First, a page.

The Blog

  • September 21, 2013
  • Oracle OpenWorld Preview

    They closed down Howard Street near the Moscone Center in San Francisco last night and it will remain closed for most of the week as Oracle brings its annual OpenWorld conference to the city.  On the street the company is erecting a small village complete with some towering signs announcing all things Oracle.

    It might look like vanity but as a practical matter Howard St. runs through the middle of the Moscone Center dividing it into two buildings connected by a tunnel.  Under normal operating conditions the tunnel is adequate but with Oracle bringing 60,000 of its BFFs to the conference, the Moscone’s owners discovered long ago that they needed more bandwidth between their buildings, hence the village.

    This does not come cheap, shutting down part of a major street in the city costs upwards of $250,000 I have heard but that’s a small price for Oracle and the restaurants and hotels pick up significant trade so it’s all good.  Howard is not even the only street getting a temporary makeover.  Near the Hilton on O’Farrell they’ve covered over part of one side street for a Java sub-conference too.

    All of these preparations are standard fare for Oracle as well as for Salesforce which will re-do some of this in November when the Benioff company brings its annual camp meeting to town.  All in all, I am wondering why Moscone and Howard St. and environs has never been awarded the moniker of the “burned over district” to borrow from the region in upstate New York that saw the rise of repeated religious revivals in the early 19th century.

    Revival might be a good theme to meditate on as OpenWorld gets going.  According to an article in today’s New York Times, Oracle will use the conference to go “all in” (Who edited that story?) on cloud computing.  The poor Times didn’t even catch its own irony in using the famous phrase that Steve Ballmer, soon to be CEO emeritus of Microsoft, used to launch his company toward the computing heavens a good decade after Salesforce.com had already established its permanent space station way up there.

    No matter.

    Over the last several years Oracle has used this event to position itself versus all things cloud at first denying its importance and gradually, as it developed products for the brave new world, to embrace it.  Look this year for Oracle to try to own it in its own way.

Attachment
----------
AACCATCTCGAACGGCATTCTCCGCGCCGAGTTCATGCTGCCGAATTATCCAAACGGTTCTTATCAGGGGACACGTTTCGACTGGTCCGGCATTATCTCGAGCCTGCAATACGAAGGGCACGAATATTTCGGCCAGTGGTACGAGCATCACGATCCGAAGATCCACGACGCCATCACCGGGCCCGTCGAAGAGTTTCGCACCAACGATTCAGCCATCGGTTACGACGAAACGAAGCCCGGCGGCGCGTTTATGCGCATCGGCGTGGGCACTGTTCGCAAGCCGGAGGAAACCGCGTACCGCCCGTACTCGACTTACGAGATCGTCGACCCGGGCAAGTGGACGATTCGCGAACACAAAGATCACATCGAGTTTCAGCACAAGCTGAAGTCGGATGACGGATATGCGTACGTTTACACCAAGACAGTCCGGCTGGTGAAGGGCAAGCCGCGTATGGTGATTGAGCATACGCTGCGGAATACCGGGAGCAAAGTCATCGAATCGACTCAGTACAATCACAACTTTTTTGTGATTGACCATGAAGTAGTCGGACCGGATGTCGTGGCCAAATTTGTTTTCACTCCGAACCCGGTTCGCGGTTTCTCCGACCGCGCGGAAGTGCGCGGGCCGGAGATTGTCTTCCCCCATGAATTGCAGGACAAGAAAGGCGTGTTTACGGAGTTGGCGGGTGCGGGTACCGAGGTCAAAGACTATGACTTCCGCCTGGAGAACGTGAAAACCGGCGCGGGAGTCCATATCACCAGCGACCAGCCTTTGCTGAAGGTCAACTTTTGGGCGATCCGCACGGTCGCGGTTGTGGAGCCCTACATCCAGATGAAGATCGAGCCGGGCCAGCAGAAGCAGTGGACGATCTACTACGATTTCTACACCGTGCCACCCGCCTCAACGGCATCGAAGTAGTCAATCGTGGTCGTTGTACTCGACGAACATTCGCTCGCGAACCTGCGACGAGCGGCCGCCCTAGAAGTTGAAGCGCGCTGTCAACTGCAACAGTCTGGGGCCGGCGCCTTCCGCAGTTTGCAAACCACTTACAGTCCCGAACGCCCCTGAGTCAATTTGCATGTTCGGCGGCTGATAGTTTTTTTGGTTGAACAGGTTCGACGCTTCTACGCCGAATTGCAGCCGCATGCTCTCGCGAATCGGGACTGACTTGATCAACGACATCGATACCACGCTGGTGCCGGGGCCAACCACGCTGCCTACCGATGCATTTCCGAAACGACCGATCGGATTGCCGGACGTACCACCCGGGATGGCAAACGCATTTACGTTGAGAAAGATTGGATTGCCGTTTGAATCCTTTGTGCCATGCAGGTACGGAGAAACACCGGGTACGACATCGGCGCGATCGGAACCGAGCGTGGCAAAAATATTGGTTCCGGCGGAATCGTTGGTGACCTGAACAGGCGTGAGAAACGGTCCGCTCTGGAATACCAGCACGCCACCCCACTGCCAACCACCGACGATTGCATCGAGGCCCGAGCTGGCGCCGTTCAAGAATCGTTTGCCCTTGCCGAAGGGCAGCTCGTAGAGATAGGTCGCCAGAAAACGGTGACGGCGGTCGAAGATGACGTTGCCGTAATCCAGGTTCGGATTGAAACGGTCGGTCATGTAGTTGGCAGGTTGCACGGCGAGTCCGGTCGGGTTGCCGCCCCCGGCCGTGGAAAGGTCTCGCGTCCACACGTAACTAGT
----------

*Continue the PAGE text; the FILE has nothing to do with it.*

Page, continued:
That way will mean encouraging a gradual shift from on-premise computing to the cloud which will provide customers with a logical transition which any enterprise will need what with building and buying new systems and writing down the older stuff.  It will also give the Ellison company a similar opportunity to transition its revenues from one and done deals to subscriptions that provide a steady trickle of revenue over time.  For both it will provide the runway they need to begin to interact as vendor and subscriber rather than pusher and consumer.  That’s not a criticism, it’s just a good metaphor.

    I have not been briefed on any specifics of front office announcements, in part because I have been traveling a lot, so I don’t have insight into specifics that might be announced.  A wild guess is that analytics and mobile solutions will be top of mind.  Oracle’s in-memory database and humongous hardware for the purpose, Exadata, make this a sure bet.  Social was last year so I think it will be secondary, though still very important in the scheme of things.

    No matter what, I am already in San Francisco having attended a very well received Zuora user meeting, Subscribed, this week.  I think there are things Oracle could learn from Zuora though it is hard to see how they could ever buy the company given its strong roots in the Salesforce platform and ecosystem.  Still some big announcements are expected from the event.

    Conspicuously missing is any reference to Marc Benioff and Salesforce.com.  Having made news earlier in the summer that the two companies would be more cooperative in the future, and with Benioff having invited Ellison to Dreamforce, it is odd that Ellison has not reciprocated.  Odder still is that Benioff had historically filled a speaking slot at OpenWorld until last year.

    Ellison’s keynote kicks things off for the Oracle faithful on Sunday night opposite a football game.  I will be reporting from the scene this week.

    Published: 4 years ago


    Comments are closed.